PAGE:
3D Printing with Seashells – A No-Waste Project
Joost Vette from Delft University of Technology, figured out a way to use empty mussels for 3D printing. The material he developed is not only an eco-friendly alternative to plastics, but it is also realizable at home without special tools or hardware.
On a daily basis, useful raw materials find their way into the trash, because nobody has figured out yet, how to benefit from them. When you go out and have a nice plate of seafood, for example, there are so many inedible components left on the plate that eventually end up at the landfills. Joost Vette, an Industrial Design Engineering student at Delft University of Technology in the Netherlands, made the same experience, but he decided to use this as an opportunity. He figured out a way to use empty mussels for 3D-printing.
Since 3D printing is still partly characterized by a notable usage and, thus, also waste of plastic, an alternative material was long overdue.
A Long Way to Success
After a sequence of failed attempts at producing a printable material on the basis of mussels, Vette finally succeeded. “If you heat the shells in the oven, it reduces any left-over meat and makes the shells very brittle,” he explained. “You can then blend them, even in a kitchen blender. One challenge was finding the right viscosity. The material has to come out of the nozzle easily, but not spread everywhere.” The secret ingredient to achieve the perfect consistency is sugar extracted from sugar beets, which Vette learned after experimenting with other components like starch or seaweed. Sugar combined with the mussel powder and water results in a biodegradable printing material with a ceramic-like structure.
This material is not only an eco-friendly alternative to plastics, but it is also realizable at home without special tools or hardware. All you need is an oven, a regular kitchen blender, and – of course – a 3D printer.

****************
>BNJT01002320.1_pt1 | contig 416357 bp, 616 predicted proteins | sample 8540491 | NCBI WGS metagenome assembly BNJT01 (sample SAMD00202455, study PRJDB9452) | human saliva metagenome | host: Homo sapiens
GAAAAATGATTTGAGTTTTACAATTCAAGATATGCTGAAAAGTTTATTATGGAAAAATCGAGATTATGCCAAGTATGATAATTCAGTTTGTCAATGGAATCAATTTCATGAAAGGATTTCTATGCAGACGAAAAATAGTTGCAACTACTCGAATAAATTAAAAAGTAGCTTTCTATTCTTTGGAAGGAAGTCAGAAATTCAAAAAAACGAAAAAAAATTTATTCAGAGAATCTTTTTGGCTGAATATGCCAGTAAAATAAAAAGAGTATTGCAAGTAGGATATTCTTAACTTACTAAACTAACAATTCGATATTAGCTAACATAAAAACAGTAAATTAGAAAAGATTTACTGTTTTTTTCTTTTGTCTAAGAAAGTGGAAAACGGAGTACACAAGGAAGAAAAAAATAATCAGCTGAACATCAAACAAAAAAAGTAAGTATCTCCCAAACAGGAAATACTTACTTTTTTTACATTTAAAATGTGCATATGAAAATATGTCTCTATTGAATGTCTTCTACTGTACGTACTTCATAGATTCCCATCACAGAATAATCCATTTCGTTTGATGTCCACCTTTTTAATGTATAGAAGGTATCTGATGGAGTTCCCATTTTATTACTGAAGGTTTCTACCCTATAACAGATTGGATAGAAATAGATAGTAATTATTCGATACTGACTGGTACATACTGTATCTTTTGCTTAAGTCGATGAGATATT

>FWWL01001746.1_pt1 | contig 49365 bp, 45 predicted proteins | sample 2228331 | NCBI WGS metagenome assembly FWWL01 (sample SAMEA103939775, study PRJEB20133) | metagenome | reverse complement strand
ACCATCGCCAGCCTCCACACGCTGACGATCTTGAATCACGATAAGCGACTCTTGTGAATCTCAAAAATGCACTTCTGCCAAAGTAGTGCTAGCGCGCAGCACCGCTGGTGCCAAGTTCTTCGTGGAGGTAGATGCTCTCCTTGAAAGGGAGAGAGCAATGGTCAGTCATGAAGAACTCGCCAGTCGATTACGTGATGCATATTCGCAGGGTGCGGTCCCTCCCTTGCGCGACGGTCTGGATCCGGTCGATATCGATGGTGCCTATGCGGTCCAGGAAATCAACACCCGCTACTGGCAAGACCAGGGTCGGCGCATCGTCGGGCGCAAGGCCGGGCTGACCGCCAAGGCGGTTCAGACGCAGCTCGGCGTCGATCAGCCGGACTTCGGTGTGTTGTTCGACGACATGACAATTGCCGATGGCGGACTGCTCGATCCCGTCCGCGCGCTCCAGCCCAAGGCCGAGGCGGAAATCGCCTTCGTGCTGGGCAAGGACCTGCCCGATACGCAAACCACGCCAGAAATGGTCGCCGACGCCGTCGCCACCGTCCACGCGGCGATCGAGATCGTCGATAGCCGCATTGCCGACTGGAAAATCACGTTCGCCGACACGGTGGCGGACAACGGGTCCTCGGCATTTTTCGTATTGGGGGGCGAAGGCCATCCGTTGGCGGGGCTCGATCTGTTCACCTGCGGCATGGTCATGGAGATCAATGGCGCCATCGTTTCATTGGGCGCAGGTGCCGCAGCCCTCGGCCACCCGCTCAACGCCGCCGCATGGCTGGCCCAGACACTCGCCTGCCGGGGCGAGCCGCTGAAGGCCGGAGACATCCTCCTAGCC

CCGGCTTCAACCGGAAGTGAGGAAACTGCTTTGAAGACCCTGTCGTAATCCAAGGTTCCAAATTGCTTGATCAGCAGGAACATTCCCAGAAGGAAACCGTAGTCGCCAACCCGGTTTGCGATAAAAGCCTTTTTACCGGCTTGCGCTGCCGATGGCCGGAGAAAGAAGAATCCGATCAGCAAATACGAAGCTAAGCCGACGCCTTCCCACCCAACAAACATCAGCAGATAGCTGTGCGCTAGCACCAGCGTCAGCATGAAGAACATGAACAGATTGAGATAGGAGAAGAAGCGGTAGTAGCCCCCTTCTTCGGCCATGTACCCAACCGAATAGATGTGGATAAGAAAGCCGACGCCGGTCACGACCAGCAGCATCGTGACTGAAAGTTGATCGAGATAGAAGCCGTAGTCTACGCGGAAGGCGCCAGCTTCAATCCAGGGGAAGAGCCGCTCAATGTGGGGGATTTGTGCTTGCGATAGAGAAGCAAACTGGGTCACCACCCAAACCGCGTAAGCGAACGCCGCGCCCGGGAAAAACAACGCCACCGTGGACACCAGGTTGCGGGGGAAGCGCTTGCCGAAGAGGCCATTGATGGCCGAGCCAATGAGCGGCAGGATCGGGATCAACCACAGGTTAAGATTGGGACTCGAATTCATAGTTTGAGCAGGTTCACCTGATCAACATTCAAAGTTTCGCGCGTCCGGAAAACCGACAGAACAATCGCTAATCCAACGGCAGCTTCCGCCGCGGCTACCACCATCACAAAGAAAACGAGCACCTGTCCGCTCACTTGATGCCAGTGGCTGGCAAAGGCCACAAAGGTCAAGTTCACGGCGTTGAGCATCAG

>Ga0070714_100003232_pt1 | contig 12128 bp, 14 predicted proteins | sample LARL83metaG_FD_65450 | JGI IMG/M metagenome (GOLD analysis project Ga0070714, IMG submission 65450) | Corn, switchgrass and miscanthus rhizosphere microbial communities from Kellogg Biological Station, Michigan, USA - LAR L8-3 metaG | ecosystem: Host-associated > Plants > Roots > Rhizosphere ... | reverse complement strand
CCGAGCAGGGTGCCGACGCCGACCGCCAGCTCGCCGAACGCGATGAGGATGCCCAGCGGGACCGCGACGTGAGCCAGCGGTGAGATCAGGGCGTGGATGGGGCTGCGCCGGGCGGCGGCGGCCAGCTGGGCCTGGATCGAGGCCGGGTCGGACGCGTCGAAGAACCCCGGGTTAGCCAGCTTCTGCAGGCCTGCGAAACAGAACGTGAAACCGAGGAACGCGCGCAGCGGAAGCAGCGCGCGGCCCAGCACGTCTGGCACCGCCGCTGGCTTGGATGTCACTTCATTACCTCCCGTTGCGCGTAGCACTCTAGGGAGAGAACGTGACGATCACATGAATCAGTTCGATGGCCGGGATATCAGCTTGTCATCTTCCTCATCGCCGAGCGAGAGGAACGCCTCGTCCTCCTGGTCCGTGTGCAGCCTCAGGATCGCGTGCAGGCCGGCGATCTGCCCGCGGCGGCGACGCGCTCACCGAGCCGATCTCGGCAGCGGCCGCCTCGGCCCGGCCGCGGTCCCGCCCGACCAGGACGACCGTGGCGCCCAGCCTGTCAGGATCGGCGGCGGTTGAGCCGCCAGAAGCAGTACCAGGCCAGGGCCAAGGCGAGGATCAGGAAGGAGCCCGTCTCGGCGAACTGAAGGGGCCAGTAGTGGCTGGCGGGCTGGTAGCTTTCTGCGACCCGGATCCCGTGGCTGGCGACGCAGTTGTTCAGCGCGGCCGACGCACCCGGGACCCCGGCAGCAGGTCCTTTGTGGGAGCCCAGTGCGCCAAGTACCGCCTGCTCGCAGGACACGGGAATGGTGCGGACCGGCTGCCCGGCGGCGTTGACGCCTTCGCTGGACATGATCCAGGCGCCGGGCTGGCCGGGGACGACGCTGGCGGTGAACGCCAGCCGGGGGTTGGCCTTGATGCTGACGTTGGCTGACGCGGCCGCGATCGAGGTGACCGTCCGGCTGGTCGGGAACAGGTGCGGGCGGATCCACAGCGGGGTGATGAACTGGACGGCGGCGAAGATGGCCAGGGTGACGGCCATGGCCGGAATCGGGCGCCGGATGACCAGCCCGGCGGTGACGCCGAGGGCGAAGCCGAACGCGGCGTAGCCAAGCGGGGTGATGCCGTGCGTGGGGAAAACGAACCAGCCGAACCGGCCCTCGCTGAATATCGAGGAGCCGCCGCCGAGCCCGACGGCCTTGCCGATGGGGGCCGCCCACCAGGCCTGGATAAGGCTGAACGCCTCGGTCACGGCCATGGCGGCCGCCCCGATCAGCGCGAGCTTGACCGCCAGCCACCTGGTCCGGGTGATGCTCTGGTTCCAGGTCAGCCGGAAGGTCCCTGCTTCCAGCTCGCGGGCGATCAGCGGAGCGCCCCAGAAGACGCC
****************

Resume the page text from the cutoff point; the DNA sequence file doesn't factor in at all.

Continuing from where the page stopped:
Disposing of the Printed Result
A special characteristic that ‘mussel-printed’ objects possess, is that they dissolve under water. This means that whenever the result is not perfect or the object is no longer used, it can be placed in water, will dissolve and can then be poured back into the printer. Hence, there is no waste even when an object is no longer needed.
The water solubility is also one of the few disadvantages of this material. Even when it is not meant to dissolve, it will when exposed to enough moisture. The circumstances are decisive for the method to work.
3D-Printed Seashells as a Local Attraction
Vette’s innovation might contribute the local economy in the Netherlands. He says:
“It enables local manufacturing, eliminating transportation costs. Even better is if you can use local products and recycle them locally, closing the material loop.”
In addition to the local economy, also the tourism in his hometown Zeeland at the Southwestern coast could benefit:
“There are a lot of projects to make tourism in Zeeland more circular. This material could be part of that. You could print lamp covers that – when broken – could be remade locally.”
Joost Vette’s material innovation, mainly based on empty mussel shells, is a realistic opportunity for the future to reduce plastic waste and make 3D printing easier viable at home. What would you print with this material? Which areas could benefit from it?
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